• Top 10 Weirdest Animal Stories of 2015, chosen by editors at National Geographic. These run the gamut from discovery that the Ili pika, which some feel resembles a teddy bear, is not extinct after all, to new species of dancing peacock spiders, to an incident of necrophilia involving tegu lizards (that last item is OK for workplace viewing, but if your kids see it, you may have some explaining to do).
  • Scientific American’s Ten Conservation Headlines That Defined 2015, John R. Platt’s list drawn from Extinction Countdown blogs about wildlife declines written by, well, John R. Platt, but so what – the posts are both important and interesting. A case in point is headlined, Sexually Deceptive Orchid Seeks Specialty Pollinator – where in the personals do you schedule that one?
  • A Best of 2015 list of great magazine pieces from Longreads, only one of which was on my own list last week. Another list of long reads on environmental matters, selected by Kiera Butler, is available over at Mother Jones.
  • Also from Mother Jones, The 7 Biggest Food Stories of 2015, by Tom Philpott. Yes, of course Chipotle’s troubles with E. coli and novovirus led the list, but take a look at the pieces on water pollution from Midwestern corn and soybean farms, and the intriguing evidence about signs that Americans are beginning to eat less junk food – and not only at Chipotle.
  • Last but not least, from the New York Times science staff, Science News That Stuck With Us in 2015. The lead item is about new discoveries concerning the former planet Pluto, of course, but more than half the items are about issues right here on planet Earth: endangered chimpanzees, new bilateral conservation efforts in the reaches of ocean shared by the U.S. and Cuba, Iceland’s advanced program of underground carbon sequestration, and more.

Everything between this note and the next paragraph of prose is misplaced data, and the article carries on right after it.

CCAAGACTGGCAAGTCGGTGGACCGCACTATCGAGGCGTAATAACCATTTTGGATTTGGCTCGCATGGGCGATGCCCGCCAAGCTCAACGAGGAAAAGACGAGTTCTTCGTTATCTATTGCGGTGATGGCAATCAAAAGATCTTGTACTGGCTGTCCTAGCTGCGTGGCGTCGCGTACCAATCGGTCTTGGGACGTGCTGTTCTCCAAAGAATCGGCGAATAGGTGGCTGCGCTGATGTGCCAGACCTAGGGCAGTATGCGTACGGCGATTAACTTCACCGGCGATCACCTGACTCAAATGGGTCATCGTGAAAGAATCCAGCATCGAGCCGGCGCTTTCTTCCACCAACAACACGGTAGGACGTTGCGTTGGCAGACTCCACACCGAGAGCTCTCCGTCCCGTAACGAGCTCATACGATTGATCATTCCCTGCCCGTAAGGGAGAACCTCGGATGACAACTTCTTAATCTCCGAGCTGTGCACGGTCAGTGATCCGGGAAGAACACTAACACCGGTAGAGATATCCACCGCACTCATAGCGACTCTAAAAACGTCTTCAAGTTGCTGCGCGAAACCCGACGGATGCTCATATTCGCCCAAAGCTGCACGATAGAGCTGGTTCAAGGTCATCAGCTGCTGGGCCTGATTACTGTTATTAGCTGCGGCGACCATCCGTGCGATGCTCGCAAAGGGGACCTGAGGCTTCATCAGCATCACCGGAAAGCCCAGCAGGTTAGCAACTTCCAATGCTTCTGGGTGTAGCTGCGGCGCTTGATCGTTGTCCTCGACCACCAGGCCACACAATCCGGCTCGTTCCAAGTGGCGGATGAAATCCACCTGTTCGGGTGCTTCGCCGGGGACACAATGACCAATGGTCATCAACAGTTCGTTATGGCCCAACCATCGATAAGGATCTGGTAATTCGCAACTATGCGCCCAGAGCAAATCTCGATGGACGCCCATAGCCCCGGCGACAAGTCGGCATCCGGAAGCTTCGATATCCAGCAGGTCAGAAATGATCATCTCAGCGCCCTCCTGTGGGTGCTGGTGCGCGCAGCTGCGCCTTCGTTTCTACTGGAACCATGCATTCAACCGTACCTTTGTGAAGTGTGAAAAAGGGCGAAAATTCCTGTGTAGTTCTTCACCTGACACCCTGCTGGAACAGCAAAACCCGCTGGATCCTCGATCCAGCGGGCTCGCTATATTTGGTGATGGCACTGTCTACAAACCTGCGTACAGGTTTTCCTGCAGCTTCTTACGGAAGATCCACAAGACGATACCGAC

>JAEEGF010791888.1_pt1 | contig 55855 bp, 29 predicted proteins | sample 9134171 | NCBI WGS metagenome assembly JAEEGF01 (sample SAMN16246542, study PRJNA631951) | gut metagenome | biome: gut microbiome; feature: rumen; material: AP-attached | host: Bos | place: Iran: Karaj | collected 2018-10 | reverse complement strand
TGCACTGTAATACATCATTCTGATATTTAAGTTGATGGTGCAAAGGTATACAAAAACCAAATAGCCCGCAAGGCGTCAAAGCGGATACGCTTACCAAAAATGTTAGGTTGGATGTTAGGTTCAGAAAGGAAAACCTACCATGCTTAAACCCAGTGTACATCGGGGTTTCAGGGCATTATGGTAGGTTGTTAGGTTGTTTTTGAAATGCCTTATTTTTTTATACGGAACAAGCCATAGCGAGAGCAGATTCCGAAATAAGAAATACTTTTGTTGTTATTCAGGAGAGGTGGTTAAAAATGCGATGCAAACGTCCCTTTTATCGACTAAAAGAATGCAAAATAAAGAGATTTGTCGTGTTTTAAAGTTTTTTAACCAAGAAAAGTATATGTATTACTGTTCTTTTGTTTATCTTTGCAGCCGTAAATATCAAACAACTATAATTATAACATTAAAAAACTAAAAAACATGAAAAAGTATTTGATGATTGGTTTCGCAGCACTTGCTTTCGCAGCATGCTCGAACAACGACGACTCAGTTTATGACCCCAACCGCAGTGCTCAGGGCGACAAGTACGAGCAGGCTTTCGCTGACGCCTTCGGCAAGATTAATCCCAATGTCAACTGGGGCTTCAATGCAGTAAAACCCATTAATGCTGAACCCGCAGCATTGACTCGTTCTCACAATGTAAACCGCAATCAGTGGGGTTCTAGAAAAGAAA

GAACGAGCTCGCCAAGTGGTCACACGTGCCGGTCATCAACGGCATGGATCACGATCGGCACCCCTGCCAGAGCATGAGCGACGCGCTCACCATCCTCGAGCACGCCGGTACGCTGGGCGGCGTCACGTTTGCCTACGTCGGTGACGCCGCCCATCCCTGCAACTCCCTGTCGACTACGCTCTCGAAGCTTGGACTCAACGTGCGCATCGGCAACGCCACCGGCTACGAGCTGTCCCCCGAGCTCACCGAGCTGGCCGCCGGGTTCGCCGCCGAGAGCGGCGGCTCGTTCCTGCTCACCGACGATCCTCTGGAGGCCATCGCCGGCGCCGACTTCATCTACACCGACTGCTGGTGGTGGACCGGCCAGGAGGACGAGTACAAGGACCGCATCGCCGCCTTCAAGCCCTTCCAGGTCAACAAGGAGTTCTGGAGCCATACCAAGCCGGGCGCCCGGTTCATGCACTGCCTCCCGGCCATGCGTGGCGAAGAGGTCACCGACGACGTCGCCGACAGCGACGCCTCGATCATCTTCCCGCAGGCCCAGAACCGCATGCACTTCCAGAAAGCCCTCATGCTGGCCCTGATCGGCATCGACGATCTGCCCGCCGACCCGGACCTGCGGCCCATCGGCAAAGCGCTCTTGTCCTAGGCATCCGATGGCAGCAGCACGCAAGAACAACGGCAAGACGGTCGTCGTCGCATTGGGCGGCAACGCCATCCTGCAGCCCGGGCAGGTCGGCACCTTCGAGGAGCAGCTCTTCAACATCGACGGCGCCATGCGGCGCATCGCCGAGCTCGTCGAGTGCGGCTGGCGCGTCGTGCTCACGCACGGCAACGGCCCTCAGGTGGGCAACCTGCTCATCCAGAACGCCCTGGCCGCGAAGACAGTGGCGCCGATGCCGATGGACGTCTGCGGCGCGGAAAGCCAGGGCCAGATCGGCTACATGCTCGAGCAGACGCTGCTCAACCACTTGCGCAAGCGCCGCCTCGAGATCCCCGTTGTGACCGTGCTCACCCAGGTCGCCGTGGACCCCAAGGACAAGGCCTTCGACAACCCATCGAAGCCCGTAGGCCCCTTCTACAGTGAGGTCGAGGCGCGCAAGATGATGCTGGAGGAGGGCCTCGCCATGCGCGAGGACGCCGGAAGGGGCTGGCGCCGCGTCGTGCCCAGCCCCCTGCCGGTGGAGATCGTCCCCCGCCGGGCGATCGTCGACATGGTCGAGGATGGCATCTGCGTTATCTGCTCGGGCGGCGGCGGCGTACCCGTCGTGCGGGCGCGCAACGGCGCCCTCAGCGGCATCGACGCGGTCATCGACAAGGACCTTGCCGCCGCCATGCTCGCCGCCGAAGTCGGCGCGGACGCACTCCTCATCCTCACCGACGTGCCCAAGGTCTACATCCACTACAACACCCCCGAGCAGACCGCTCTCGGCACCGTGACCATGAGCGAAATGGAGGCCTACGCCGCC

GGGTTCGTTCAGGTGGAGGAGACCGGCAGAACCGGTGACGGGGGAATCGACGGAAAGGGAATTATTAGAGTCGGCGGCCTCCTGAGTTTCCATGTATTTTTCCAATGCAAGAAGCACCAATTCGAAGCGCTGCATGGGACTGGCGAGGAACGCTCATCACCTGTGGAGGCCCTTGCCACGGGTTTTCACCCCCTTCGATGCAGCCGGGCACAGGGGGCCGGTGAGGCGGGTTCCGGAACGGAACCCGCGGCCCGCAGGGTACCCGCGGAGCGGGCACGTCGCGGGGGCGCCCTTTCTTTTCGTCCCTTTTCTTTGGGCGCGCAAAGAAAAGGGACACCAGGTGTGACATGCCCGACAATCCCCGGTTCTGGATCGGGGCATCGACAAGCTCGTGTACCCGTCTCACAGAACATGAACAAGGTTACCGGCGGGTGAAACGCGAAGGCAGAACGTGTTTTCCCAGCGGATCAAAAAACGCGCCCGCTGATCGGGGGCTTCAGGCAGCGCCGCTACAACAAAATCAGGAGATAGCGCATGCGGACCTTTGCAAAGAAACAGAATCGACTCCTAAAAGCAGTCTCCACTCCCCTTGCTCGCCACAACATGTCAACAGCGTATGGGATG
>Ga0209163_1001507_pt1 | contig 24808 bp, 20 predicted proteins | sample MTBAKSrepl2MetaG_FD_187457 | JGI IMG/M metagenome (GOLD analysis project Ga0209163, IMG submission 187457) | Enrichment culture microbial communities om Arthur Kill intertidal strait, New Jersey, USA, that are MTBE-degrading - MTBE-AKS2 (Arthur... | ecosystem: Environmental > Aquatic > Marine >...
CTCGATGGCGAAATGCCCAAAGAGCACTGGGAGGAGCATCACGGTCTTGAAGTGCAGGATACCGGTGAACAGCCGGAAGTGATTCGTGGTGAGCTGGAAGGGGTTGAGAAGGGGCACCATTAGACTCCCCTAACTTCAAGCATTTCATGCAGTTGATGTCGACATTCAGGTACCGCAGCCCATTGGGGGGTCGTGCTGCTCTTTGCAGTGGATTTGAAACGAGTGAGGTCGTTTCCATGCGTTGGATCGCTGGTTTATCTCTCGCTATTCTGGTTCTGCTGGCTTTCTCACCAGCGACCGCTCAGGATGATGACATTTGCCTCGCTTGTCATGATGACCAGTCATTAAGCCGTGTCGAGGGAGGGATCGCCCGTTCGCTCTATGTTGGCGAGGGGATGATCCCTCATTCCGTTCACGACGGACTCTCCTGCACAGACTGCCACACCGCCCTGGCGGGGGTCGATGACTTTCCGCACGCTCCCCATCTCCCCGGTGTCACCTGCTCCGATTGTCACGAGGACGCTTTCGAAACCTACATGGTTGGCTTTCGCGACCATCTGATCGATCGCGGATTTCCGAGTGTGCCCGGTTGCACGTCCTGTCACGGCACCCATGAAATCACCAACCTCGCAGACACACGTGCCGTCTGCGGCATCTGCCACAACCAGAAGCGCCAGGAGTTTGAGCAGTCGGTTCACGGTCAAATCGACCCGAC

* * *

Look-ahead lists weren’t nearly as plentiful, alas, but I ran across one especially provocative example thanks to our local publication Ensia and writer Mary Hoff.

Her piece, “Top Trends Conservationists Should Be Paying Attention To – But Aren’t,” summarized (and digested) a feature written by two dozen scientists for the journal Trends in Ecology & Evolution, discussing future opportunities in artificial superintelligence, advanced electricity storage, using honeybees to deliver beneficial chemicals to crops (a good idea) and creating artificial glaciers to store irrigation water (maybe not so hot).

(And the full feature is available on an open-access basis here.)

Comments (1)

  1. Submitted by rolf westgard on 01/06/2016 - 02:07 pm.

    Myths

    The latest satellite data shows 2015 to the third warmest year in recent times. It is way behind 1998 and also behind 2010. 1998 and 2015 are caused by El Nino. The earth is in a gradual warming trend since the Little Ice Age ended in the early 1800s. The Medieval Warm Period, the Little Ice Age, and current warming are unrelated to CO2 atmosphere content.